This thesis is a practice-led exploration of how science is represented in the
documentary film. The practice part is a science documentary that deliberately
eschews a number of key stylistic elements common to what may be called the
‘classic’ science documentary. The aim is not to arbitrarily restrict the filmmaker but rather to explore what sort of a documentary of science might be possible in the absence of certain features that, on the face of it at least, appear to be predicated on an out-dated positivism.
The film, Hopeful Monsters: An Experiment, is not in itself an argument for
these post-positivist ideas but an experiment that implicitly critiques the philosophical underpinning of the classic science programme. This written dissertation is designed, therefore, to make that critique explicit. It demonstrates, first, how the classic science documentary is indeed informed by an outdated view of the nature of science —the so-called ‘received view’—and second, it develops an alternative, ‘constructivist’ view of science in light of which the film, Hopeful Monsters is evaluated.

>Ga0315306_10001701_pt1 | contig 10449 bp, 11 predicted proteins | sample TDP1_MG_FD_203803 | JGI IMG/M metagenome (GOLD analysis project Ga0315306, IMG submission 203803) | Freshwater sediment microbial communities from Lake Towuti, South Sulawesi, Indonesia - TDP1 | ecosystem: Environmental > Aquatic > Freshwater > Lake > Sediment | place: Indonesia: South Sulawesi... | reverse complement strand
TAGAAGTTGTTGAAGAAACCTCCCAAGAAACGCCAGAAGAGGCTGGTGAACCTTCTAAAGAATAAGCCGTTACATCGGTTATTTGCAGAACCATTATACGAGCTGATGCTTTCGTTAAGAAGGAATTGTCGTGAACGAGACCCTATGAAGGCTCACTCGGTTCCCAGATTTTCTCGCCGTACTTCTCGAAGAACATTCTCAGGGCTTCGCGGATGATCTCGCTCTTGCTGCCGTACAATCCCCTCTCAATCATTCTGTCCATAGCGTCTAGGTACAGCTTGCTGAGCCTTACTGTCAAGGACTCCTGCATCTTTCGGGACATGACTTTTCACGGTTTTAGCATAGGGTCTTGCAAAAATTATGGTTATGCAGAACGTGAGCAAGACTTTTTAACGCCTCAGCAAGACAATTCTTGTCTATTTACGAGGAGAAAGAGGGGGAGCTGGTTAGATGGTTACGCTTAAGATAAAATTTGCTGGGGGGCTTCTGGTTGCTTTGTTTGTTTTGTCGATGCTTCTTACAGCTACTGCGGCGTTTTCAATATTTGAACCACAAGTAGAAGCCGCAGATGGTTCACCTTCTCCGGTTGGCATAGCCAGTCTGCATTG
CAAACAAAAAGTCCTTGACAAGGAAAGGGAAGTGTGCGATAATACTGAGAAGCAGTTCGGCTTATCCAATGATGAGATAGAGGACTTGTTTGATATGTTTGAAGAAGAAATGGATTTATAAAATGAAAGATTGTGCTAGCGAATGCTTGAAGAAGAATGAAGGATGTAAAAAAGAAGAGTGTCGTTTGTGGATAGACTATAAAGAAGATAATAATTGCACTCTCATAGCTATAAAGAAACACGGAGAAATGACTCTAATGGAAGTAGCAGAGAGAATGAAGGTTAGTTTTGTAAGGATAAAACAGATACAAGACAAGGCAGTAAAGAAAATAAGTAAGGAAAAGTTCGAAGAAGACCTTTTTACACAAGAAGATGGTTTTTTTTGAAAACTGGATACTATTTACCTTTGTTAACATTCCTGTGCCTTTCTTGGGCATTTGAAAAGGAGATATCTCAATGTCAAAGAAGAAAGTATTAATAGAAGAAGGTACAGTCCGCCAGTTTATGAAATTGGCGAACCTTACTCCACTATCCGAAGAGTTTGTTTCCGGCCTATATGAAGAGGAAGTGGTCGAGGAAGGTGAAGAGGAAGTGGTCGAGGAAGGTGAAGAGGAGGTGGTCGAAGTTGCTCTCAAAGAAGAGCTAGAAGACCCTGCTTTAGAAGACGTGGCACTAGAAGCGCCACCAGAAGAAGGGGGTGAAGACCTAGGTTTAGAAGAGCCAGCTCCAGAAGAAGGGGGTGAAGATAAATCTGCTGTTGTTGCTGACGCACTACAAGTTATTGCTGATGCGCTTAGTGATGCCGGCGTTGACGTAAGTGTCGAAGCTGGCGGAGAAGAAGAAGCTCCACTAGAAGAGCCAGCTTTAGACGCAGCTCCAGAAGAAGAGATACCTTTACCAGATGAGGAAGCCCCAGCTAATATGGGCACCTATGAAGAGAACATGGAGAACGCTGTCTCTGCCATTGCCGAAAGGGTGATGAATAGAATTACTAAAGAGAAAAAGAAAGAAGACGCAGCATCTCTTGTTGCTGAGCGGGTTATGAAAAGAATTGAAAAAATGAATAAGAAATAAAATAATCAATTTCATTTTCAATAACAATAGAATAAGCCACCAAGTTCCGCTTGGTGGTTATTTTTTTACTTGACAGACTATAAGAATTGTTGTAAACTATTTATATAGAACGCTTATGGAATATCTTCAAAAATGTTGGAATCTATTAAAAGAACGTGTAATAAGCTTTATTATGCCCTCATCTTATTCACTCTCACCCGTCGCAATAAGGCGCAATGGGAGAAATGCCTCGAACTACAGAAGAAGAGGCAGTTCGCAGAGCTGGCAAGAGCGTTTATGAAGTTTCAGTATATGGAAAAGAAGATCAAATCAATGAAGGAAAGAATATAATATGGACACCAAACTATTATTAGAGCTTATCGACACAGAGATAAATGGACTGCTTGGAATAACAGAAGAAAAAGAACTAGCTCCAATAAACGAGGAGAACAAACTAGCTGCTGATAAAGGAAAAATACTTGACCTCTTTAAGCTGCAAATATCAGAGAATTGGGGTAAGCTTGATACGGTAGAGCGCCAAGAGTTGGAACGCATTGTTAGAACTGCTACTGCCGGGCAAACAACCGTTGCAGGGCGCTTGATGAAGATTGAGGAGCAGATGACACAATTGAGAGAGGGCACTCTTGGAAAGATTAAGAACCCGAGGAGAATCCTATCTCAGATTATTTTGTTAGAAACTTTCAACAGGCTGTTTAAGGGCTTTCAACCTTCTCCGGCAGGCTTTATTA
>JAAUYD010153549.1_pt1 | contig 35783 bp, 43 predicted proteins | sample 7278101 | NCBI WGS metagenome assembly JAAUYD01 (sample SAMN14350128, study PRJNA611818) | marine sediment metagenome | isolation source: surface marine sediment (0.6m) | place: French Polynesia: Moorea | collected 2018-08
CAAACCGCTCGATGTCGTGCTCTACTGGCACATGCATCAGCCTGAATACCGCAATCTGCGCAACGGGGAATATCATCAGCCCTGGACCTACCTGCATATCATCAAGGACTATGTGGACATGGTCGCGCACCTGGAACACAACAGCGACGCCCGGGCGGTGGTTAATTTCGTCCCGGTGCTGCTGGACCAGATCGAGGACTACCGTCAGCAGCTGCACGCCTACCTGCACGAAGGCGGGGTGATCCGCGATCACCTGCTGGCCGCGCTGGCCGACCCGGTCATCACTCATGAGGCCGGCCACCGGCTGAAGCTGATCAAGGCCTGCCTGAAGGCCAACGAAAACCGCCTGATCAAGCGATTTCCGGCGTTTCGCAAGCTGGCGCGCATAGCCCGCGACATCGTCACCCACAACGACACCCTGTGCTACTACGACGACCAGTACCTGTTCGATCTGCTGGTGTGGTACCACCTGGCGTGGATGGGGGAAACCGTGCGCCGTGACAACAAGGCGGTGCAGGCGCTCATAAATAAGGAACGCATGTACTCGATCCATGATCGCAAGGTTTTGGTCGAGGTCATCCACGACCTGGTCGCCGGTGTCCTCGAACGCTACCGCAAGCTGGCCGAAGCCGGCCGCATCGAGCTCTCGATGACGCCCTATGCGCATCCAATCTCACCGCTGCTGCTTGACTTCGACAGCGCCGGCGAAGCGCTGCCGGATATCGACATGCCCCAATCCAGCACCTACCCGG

The dissertation concludes that in its combination of documentary modes and
its inconclusive narrative structure, Hopeful Monsters, succeeds in representing science and the scientific-self as distinctly different from the representation of science in the classic science documentary. Furthermore, this alternative representation is indeed consonant with a post-positivist, ‘constructivist’ view of the nature of
scientific practice and of the experience of the scientist in carrying out his or her work.